Spec Ops is a game all about getting what you deserve. As Captain Walker, your choices become more and more limited and more and more horrible as the game progresses. Your squad (and eventually the game itself) berates you for what you’ve done, and you fire at wave after wave of enemies who, as other American soldiers, look just like you and shout in your voice. I was enchanted by this. As my Captain Walker made his dashing advance from one cover to another, the AI enemies would panickedly shout to each other that I was in the open, would yell “Shit shit shit!” just like I could hear myself doing when my headphones slipped off my ears. My squad equally warned me of enemy advances, and as the battles wore on, each wave of run and gun became increasingly chaotic. I can’t count the number of times I accidentally wounded Lugo and Adams, Walker’s faithful squad, because they looked just like the “enemy;” on the other hand, I can’t count the number of times my screen suddenly lurched and went grey because I didn’t fire on a nearby enemy, thinking it was one of my own guys. At some point a load screen sagely told me “Freedom is what you do with what’s been done to you,” and the question struck me so hard that I had to pause the game and go think about it. What was I doing with what had been done to me? I was playing video games while calling myself an activist. I was sitting in my dry, well-lit apartment while my ex and old friends couch-surfed and phoned FEMA. My character was suited in the same uniform my sister had worn when her Humvee nearly exploded in Iraq, when our friend DJ stepped on an IED and lost half his face. I was spending my money on my own entertainment rather than the coats and food my neighbors desperately needed, while, in the game world, I attempted to help digital refugees of a digital disaster by digitally killing them in droves. Walker and his squad bickered and blamed me– me, the player, not the narrative or each other– and the game began to feel distinctly personal and un-fun, the opposite of the escape I’d sought when Sandy hit. Spec Ops isn’t a game that welcomes you, isn’t a game that bends to your will like so many other games are designed to do, and I felt like I was forcing it to let me finish as it wore on and unraveled. At some point I found myself achievement hunting because, hell, it’s a game and there are achievements, but my resolve wavered when the AI whimpered for mercy as I stalked them for close-range kill points. I didn’t feel the pride I usually felt as I guiltily admired my list of achievements. I didn’t feel good at all. I finished the game, went to a party instead of a fundraiser for the demolished queer homeless shelter (justified because, hey, I shared the link on Facebook, didn’t I?), sat quietly thinking about the game, then woke up the next day and played through the brief, brutal campaign again.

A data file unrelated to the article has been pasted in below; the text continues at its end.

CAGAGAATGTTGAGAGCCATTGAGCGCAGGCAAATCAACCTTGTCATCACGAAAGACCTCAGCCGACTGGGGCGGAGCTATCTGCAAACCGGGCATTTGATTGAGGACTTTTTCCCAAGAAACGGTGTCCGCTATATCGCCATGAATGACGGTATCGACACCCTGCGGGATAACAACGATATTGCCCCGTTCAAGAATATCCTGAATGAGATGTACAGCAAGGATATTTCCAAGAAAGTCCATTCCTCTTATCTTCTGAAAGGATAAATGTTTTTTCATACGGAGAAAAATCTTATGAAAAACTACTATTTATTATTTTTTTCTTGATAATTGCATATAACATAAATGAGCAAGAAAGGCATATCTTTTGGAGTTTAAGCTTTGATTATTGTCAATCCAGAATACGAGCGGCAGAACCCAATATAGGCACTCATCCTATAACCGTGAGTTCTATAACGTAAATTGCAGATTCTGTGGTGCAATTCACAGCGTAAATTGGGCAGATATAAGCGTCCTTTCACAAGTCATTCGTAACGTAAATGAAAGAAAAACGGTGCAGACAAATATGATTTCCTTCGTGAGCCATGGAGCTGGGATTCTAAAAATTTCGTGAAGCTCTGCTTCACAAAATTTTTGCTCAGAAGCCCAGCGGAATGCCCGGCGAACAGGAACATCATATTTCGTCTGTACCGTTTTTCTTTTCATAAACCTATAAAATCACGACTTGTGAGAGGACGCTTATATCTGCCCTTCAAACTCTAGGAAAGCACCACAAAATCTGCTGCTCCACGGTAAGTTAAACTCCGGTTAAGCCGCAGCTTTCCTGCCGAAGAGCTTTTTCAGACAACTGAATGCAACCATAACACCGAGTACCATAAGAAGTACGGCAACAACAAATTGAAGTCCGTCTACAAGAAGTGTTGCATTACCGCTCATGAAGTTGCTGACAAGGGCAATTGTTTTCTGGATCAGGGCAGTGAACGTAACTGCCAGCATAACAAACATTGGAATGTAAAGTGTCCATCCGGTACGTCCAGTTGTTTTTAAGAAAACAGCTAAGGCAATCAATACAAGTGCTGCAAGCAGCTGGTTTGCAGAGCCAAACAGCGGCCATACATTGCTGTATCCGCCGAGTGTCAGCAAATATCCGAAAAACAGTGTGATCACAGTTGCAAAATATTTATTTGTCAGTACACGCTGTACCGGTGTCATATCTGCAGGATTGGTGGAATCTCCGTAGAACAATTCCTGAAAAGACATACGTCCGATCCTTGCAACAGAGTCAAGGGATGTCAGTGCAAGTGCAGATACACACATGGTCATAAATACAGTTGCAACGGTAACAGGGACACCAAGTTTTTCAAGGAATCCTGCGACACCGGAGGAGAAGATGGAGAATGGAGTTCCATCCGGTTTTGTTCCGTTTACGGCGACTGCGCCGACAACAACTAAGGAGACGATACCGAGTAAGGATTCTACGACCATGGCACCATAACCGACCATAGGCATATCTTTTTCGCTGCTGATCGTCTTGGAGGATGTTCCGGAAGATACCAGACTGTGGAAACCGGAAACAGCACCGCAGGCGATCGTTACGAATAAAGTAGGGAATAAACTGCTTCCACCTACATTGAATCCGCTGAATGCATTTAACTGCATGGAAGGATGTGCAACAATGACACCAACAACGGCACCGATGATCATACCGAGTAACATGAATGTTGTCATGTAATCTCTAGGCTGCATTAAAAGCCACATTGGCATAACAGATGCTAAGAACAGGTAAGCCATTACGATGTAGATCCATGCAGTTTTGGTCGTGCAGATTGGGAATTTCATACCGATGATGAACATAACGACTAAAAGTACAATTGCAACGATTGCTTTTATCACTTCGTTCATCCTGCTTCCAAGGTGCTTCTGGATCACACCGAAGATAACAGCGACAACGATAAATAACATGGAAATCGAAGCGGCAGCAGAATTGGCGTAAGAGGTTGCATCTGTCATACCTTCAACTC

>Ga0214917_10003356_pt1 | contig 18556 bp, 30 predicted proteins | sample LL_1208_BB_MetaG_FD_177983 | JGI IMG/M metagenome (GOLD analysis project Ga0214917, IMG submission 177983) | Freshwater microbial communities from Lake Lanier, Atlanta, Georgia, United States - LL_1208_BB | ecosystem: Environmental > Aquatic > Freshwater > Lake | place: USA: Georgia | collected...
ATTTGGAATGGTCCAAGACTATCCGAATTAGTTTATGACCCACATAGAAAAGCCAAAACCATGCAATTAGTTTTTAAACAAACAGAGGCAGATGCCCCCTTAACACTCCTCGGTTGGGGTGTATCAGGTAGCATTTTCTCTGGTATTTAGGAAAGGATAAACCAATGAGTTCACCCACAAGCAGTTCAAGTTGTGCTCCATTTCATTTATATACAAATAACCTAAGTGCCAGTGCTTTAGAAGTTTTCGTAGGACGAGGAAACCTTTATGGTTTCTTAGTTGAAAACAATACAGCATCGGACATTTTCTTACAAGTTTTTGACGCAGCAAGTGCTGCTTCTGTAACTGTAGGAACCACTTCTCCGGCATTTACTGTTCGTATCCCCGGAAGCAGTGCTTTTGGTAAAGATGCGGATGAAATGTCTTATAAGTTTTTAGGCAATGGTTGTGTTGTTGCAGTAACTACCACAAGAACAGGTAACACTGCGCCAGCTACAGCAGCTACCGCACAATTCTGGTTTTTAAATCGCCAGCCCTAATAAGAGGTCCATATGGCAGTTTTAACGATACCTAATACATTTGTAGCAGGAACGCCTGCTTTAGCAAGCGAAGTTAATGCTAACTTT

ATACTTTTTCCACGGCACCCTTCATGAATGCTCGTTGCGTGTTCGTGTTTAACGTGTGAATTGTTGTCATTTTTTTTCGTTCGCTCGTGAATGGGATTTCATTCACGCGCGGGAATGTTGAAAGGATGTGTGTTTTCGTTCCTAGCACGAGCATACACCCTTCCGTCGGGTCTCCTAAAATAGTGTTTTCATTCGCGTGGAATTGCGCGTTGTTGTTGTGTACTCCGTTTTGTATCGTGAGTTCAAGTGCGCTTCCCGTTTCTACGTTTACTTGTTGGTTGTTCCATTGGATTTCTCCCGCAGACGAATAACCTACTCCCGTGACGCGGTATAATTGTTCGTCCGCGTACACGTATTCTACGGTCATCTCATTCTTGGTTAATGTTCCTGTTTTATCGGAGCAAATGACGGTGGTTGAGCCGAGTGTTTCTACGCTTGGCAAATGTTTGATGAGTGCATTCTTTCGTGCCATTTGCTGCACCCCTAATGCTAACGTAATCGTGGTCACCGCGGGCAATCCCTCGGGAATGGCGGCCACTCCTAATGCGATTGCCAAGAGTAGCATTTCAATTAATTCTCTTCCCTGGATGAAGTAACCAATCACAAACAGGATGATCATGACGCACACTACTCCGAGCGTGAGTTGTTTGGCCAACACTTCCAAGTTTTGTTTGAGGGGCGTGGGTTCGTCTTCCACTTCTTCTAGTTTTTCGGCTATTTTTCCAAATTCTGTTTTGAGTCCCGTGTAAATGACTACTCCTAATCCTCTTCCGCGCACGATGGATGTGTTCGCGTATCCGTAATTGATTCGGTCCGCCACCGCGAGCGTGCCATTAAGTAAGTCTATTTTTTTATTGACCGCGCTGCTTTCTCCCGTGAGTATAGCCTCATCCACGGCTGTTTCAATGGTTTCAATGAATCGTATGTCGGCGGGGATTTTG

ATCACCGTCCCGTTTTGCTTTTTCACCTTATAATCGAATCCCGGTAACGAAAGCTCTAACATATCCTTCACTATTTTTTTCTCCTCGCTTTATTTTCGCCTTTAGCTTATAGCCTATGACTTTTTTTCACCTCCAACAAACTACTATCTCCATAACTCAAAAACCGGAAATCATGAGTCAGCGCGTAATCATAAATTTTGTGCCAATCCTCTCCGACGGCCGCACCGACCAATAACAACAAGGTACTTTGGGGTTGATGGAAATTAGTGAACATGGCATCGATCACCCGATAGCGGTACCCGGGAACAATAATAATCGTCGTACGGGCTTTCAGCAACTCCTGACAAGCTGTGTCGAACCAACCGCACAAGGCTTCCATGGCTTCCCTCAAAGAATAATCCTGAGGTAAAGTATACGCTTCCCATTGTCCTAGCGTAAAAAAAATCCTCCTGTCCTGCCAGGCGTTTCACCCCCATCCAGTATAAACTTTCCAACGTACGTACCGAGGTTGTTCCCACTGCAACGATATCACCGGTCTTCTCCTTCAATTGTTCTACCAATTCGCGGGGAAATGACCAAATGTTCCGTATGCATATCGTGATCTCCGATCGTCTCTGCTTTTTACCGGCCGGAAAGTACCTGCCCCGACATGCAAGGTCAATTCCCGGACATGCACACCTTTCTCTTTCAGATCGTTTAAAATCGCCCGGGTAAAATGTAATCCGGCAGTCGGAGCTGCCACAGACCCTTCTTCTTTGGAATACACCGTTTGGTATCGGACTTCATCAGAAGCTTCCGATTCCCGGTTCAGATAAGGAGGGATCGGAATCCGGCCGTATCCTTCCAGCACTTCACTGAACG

In the surreal but brilliantly appropriate end of the game, desert-ravaged Walker meets the elusive Colonel Konrad, whom he’s been searching for throughout the story, in a building outfitted with a lush aquarium that made me catch my breath after the burnt-out environments and stressful, perhaps intentionally awkward gameplay. Konrad is Walker’s moral predecessor in more ways than one, and when Walker finally finds him, he says point-blank to the player, “You’re here because you wanted to feel like something you’re not: a hero.” You spent 8 hours being a real-life hero to those people in Chinatown, Steam’s rigorous accounting of my gameplay hours told me, and 14 playing a fake one. And what kind of hero were you to those people you think you helped, anyway? Giving them MREs they won’t eat, disaster-hopping like the rest of the white punk activists?.. Like Walker insisting he was helping even as he wiped out hundreds of people in one unavoidable but difficult point in the game, had I forced myself into the real world just as much as I forced myself into the game? I started scanning through the rest of my gameplay hours on Steam, looking at the immense amounts of time I’d spent in virtual worlds while injustices and causes piled up. 100 hours and three playthroughs in Deus Ex: Human Revolution; 80 in the first two Mass Effects; 65 in Half-Life 2, my perennial favorite and the topic of one of my Master’s theses. What kind of hero was I playing at being? What had it all been for?
I’m a fervent believer that games are worthwhile ways to spend our time, can enrich our lives and teach us things, and I can list breath-taking and moving experiences I’ve had in them– but how do we make them translate meaningfully into the real world? Did I apply the joyous problem-solving of Portal to my real life difficulties? Did that one awkward night playing Braid with my ex right after our break-up help either of us think differently about the time passing unstoppably between us? And did Spec Ops’ steady interrogation over the absurdity of playing hero get me away from the computer and into the streets? Any game that leads to such a searing moral inventory can’t help but be worth it, I suspect, and one of the game’s many strengths is that it gives you no easy answers as to what you should do with the questions it raises. Weeks after the hurricane, while word of the people in public housing without power or heat fade from the news but not from the landscape of my city, I still haven’t been back to help, and I haven’t been back to Captain Walker’s Dubai. You call yourself an activist when you aren’t making change, the game reminds me, though I haven’t played it in over a month, like you called yourself a hero when you murdered Walker’s foes. What are you going to do with what’s been done to you? I don’t have the answers, but I’m excited that a game gave me the questions.